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Wave Forces Calculator

Standard wave profile
Fig 1. Wave profile

This calculator is exactly the same as Waves, but with the additional facility for converting wave velocities and accelerations into forces on a structural member, both through the wave and through the water column (top to bottom of member).
Waves+ is not intended as a supplement to Waves, as both calculators give the same results for water particle movement.
Waves+ is only required if you need wave forces due to water particle movement.

Wave Theory

The hydrodynamic theories in the Waves+ calculator are identical to those described in Waves, the support for which is provided in its technical help page.

Force Theory

This calculator uses Morison's hydrodynamic loading formulas for drag and added mass to convert water movement to horizontal and vertical load on a structural member throughout its depth.

The Structural Member

Submerged tructural member exposed to wave loading
Fig 2. Submerged Structural Member

The wave load is applied both horizontally and vertically along the length of a structural member of constant cross-section.
Due to the infinite range of potential cross-sections, CalQlata has left it up to you (the user) to enter the horizontal and vertical cross-sectional areas (Aₕ & Aᵥ) and projected width (b) for the member at the preferred inclination and orientation. However, Waves+ does calculate these values for rectangular and elliptical members should you wish to use them.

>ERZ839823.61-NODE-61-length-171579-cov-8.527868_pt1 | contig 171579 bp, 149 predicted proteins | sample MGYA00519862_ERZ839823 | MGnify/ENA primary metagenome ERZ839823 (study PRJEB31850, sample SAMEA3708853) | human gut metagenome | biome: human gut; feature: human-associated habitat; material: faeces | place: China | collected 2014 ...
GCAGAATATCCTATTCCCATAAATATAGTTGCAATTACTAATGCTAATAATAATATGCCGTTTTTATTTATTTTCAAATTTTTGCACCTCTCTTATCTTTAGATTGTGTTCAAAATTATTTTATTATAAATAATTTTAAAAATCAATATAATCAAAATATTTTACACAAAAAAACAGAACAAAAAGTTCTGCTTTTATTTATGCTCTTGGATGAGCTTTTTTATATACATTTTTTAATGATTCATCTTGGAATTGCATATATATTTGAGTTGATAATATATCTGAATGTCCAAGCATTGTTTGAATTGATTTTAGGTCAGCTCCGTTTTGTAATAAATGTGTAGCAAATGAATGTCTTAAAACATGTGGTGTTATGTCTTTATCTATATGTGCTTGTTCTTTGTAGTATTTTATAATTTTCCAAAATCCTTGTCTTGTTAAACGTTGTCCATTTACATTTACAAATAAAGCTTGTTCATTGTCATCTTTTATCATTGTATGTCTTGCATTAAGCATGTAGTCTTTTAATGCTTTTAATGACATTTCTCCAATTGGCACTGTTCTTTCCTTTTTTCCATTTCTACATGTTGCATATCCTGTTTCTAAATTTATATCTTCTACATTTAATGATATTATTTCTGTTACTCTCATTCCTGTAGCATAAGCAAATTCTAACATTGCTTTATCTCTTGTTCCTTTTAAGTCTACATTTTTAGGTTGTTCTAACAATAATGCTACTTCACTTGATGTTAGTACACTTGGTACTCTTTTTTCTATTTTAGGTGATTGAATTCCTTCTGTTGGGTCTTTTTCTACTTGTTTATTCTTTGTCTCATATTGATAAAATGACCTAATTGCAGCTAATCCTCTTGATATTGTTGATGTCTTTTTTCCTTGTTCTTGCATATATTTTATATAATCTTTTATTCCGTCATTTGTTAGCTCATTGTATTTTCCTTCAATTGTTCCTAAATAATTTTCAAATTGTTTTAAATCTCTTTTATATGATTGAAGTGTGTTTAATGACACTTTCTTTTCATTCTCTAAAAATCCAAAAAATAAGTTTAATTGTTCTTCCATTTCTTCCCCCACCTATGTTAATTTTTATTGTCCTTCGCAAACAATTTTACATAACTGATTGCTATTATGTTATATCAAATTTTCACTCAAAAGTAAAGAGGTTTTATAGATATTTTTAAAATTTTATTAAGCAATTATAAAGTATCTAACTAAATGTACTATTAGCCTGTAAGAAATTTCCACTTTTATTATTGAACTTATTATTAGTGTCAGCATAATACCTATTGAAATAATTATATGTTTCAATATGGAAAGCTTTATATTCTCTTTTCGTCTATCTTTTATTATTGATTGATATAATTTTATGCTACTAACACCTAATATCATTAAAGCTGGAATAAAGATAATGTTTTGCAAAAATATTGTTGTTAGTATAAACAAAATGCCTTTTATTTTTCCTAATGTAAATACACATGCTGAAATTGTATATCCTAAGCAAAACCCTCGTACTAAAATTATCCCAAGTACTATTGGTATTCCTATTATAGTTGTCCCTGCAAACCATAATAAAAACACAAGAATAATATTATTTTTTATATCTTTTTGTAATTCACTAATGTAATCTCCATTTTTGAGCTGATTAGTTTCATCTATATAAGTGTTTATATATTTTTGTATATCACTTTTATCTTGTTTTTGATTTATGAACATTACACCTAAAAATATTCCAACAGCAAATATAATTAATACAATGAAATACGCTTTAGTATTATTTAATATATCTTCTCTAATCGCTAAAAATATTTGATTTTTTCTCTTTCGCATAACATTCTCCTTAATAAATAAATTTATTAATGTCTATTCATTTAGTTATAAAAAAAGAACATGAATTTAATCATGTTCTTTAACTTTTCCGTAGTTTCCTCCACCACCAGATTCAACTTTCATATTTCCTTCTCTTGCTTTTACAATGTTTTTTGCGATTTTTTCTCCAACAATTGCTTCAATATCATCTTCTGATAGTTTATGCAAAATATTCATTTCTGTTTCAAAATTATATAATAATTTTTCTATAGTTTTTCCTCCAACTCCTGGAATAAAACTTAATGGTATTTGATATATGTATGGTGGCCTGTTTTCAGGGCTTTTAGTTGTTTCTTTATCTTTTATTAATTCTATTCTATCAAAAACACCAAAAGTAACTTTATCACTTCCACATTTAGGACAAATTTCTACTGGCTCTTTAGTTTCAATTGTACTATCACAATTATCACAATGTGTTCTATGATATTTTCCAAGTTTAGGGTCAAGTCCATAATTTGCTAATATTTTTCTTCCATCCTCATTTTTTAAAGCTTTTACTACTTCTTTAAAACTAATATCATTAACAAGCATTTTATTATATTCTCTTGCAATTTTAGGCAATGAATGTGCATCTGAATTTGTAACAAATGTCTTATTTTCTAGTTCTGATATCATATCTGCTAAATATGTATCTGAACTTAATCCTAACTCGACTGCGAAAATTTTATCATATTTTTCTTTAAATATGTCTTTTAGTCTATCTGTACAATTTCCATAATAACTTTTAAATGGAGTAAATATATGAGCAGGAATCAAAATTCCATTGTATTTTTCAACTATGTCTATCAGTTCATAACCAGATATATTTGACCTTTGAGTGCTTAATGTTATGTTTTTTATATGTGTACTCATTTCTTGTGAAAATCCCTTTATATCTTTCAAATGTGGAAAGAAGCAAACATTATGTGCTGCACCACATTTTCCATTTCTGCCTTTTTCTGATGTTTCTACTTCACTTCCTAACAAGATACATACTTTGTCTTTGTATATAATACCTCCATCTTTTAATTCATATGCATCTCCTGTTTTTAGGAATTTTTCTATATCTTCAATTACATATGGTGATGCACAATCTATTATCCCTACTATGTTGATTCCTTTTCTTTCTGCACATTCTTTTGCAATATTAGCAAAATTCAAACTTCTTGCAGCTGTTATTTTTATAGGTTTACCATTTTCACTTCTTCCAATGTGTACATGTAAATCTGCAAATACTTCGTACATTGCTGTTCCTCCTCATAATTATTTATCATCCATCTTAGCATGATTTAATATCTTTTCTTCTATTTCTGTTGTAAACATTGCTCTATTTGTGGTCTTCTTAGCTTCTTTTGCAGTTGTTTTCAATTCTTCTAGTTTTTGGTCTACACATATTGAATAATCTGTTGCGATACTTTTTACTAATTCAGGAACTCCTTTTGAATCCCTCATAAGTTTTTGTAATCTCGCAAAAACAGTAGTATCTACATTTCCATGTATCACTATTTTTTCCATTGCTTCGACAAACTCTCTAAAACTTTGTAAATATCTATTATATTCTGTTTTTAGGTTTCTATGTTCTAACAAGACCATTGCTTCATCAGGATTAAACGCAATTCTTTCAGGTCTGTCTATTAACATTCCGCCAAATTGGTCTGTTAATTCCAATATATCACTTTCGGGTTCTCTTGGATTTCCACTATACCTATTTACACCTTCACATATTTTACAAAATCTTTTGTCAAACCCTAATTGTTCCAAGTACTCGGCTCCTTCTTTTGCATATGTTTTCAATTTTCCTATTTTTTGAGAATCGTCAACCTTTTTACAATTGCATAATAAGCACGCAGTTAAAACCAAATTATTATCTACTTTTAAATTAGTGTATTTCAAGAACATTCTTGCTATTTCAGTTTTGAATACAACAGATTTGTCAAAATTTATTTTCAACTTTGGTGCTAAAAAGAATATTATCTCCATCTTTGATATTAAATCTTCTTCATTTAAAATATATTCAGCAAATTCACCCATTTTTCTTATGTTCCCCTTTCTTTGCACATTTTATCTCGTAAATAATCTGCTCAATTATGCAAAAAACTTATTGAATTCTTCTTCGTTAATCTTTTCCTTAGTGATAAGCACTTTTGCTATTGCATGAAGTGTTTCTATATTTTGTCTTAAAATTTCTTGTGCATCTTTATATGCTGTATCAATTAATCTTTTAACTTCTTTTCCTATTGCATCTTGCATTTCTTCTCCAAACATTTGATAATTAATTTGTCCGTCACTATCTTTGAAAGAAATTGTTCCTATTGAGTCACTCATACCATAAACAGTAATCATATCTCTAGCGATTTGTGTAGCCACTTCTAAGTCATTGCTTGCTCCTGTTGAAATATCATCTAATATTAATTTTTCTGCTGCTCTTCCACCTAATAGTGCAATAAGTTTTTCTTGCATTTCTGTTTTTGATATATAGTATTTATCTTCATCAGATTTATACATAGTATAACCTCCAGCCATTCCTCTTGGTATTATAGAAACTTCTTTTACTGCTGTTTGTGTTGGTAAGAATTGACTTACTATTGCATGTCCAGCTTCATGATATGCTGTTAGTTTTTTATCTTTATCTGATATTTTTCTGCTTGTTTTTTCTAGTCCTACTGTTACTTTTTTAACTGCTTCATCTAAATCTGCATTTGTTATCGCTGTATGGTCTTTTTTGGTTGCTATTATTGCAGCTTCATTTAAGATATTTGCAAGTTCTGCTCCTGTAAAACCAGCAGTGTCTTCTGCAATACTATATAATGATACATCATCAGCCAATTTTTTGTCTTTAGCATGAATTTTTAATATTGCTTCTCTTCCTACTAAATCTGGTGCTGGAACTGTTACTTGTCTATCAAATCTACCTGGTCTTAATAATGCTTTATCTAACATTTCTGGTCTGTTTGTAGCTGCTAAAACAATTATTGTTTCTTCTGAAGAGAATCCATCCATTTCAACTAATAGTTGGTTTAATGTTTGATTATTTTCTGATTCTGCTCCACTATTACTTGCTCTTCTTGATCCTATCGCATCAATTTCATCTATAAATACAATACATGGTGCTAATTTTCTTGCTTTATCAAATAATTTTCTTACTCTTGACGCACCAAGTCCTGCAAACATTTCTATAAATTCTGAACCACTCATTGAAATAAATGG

Some useful tips in calculating these values are provided below (Fig 2):

The horizontal and vertical cross-sectional areas (Aₕ & Aᵥ) are applied only to the added mass calculation; Displaced Volume = area x z'
The horizontal and vertical projected width (b) is applied only to the drag calculation; Projected Area = b x z'

At any given orientation (γ), the horizontal and vertical cross-sectional areas remain constant, irrespective of depth:
The horizontal cross-sectional area through the member @ 'β':
Aₕ = w . √[ {ℓ.Cos(β)}² + {t.Sin(β)}² ]
The vertical cross-sectional area through the member @ 'β':
Aᵥ = w . √[ {t.Cos(β)}² + {ℓ.Sin(β)}² ]

At any given inclination (β), the projected width (b) is the same (horizontally and vertically) irrespective of depth:
If a = √[ w² + t² + {t.Tan(β)}² ];
The projected width @ 'γ': b = a . Cos[ Acos(w/a) - γ ]

Whilst you may enter any values you wish for the cross-sectional areas (Aₕ & Aᵥ) and projected width (b), Waves+ calculates them for rectangular and elliptical members based upon the above calculation procedure, just in case you wish to use them.
When dealing with unusual cross-sections, you may find it more convenient to alter the member's coefficients rather than its dimensions. I.e. instead of modifying Aₕ, Aᵥ & b, you could modify Cdₕ, Cdᵥ and Caₕ, Caᵥ. For example; if you feel that the projected width and/or cross-sectional areas are likely to be less than those calculated (above) for a given direction (horizontal or vertical), you should reduce Ca accordingly, and vice versa. The same goes for projected width and Cd.